I knew that Diane Arbus lived in the gloomy factory like artist residence called Wesbeth where she died and that she occupied a prestigious place in that complex, as she was one of the few recognized and respected artists of the time. There was a competition of sort among artists as to who should take over her space. Apparently these artists did not worry about ghosts or residual spirtual influences.
Found this writing online ,
A meeting with Diane Arbus on a hot summer day one month before her death by Allan Porter.
“Our discussion started with August Sander and her close affiliation with his work in spite of the fact that she had started photographing long before she had come in contact with his pictures. I neither recorded the interview nor took notes, and the fifteen allotted minutes went by about ten times. In fact, it seemed that I was the one who was being interviewed, for she questioned me unceasingly for about an hour-almost as if she were visiting me in my house rather than the other way round. Her questions were naive and her answers sophisticated.”
Diane Arbus was born on March 14, 1923 (Pisces with moon in Aquarius), the same birthday as Albert Einstein. Like Simone Weil whose brother was a famous mathematician, Diane’s brother was Howard Nemerov, a respected poet, unlike Simone Weil, Diane’s parents were strange and cold. Maybe to esacpe them Diane married early to Allan Arbus and had two daughters.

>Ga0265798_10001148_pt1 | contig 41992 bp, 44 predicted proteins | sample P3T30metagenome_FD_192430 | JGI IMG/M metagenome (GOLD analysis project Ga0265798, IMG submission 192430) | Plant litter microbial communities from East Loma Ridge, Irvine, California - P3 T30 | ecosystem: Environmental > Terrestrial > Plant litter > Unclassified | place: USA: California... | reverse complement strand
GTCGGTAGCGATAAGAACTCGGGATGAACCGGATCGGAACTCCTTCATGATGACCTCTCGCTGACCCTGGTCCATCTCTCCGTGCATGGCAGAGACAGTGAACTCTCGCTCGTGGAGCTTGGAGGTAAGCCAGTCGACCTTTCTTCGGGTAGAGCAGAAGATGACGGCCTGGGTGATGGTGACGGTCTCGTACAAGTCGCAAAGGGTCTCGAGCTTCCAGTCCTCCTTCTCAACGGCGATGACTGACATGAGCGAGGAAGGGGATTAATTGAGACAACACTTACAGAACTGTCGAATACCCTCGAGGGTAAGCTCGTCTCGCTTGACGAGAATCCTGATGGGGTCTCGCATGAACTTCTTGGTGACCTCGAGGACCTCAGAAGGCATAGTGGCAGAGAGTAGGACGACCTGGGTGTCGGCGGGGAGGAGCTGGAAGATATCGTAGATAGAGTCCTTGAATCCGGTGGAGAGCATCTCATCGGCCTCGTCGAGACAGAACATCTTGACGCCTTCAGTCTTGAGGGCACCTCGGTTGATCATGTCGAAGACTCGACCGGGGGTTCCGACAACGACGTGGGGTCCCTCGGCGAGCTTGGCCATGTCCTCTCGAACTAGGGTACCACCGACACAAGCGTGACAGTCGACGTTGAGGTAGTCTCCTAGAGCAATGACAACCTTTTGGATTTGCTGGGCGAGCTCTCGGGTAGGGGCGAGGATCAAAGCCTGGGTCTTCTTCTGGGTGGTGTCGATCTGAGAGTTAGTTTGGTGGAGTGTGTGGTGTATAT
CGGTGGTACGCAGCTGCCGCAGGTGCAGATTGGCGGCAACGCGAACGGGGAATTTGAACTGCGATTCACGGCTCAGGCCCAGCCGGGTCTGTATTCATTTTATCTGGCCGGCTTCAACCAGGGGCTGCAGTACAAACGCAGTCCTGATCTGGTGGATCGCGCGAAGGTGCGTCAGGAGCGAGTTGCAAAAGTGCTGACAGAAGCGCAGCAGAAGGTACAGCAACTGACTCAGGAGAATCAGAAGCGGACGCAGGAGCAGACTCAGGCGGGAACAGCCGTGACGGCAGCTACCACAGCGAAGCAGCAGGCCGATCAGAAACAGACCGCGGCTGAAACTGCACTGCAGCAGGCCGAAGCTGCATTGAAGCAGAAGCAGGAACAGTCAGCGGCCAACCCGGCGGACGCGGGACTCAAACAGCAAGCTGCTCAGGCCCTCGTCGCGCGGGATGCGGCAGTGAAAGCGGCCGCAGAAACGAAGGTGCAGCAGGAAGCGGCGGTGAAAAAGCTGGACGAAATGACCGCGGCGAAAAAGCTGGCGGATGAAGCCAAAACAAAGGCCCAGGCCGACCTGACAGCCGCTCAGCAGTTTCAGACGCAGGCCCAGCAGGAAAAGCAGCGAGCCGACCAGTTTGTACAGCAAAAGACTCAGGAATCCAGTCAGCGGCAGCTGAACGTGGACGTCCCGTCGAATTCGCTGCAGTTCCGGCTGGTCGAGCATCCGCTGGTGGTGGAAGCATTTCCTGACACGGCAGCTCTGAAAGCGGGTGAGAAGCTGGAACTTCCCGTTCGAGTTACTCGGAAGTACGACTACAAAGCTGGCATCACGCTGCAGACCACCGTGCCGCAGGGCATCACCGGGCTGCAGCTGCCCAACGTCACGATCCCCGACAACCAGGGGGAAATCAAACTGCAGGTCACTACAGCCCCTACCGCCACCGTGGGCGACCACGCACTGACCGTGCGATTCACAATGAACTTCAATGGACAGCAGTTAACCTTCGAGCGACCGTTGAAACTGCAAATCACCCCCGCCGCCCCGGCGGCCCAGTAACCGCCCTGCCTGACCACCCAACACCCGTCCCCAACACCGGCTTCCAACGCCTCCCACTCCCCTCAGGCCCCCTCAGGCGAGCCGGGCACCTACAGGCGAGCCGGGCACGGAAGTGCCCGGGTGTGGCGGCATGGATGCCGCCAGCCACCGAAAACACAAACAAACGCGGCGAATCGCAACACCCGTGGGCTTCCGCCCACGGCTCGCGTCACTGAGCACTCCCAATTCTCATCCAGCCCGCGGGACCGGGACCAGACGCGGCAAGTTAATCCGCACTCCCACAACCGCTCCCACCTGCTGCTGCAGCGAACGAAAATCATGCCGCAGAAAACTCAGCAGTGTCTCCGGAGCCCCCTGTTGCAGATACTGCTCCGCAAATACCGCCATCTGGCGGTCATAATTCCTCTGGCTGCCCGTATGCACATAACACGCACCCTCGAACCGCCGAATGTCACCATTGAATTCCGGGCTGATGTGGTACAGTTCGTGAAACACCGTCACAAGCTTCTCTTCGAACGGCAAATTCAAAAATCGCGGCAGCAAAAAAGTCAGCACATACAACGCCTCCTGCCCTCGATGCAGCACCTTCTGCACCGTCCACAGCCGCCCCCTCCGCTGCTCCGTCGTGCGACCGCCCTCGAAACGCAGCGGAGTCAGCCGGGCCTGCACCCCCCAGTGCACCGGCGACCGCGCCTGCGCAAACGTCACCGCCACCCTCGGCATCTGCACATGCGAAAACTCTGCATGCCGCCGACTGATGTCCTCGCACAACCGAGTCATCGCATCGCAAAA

Here is an article by Van Riper, Revealed and Rediscoverd “It has taken decades, but finally the life’s work of Diane Arbus – as well as her life – has been chronicled, after a fashion. This stunning book from Random House, accompanying what promises to be an equally stunning exhibition, doubtless will be the standard by which subsequent work on Arbus is measured.”
“At Arbus’s funeral, her brother gave the eulogy, and later composed the poem,
“To D—Dead by Her Own Hand.
My dear, I wonder if before the end
You ever thought about a children’s game –
I’m sure you must have played it too – in which
You run along a narrow garden wall
Pretending it to be a mountain ledge
So steep a snowy darkness fell away
On either side to deeps invisible;
And when you felt your balance being lost
You jumped because you feared to fall, and thought
For only an instant: That was when I died.
That was a life ago. And now you’ve gone,
Who would no longer play the grown-ups’ game
Where, balanced on the ledge above the dark,
You go on running and you don’t look down,
Nor ever jump because you fear to fall.
(from Modern Kicks)
An interview with Howard is here. (if you would like to know his poetry.)
Jayne and her daughter
Take a look at 4 great photos from this page, titled – Diane Arbus, Noah’s Ark of Humanity.
Jayne Mansfield died of car accident – in the manner of David
Cronenberg Crash. (The film was adapted from the fiction by J.G Ballad)
A photo by D. A. we have not seen before, Name that baby from Tyler Green.
The above cartoon by Pino Antonelli from an Italian site.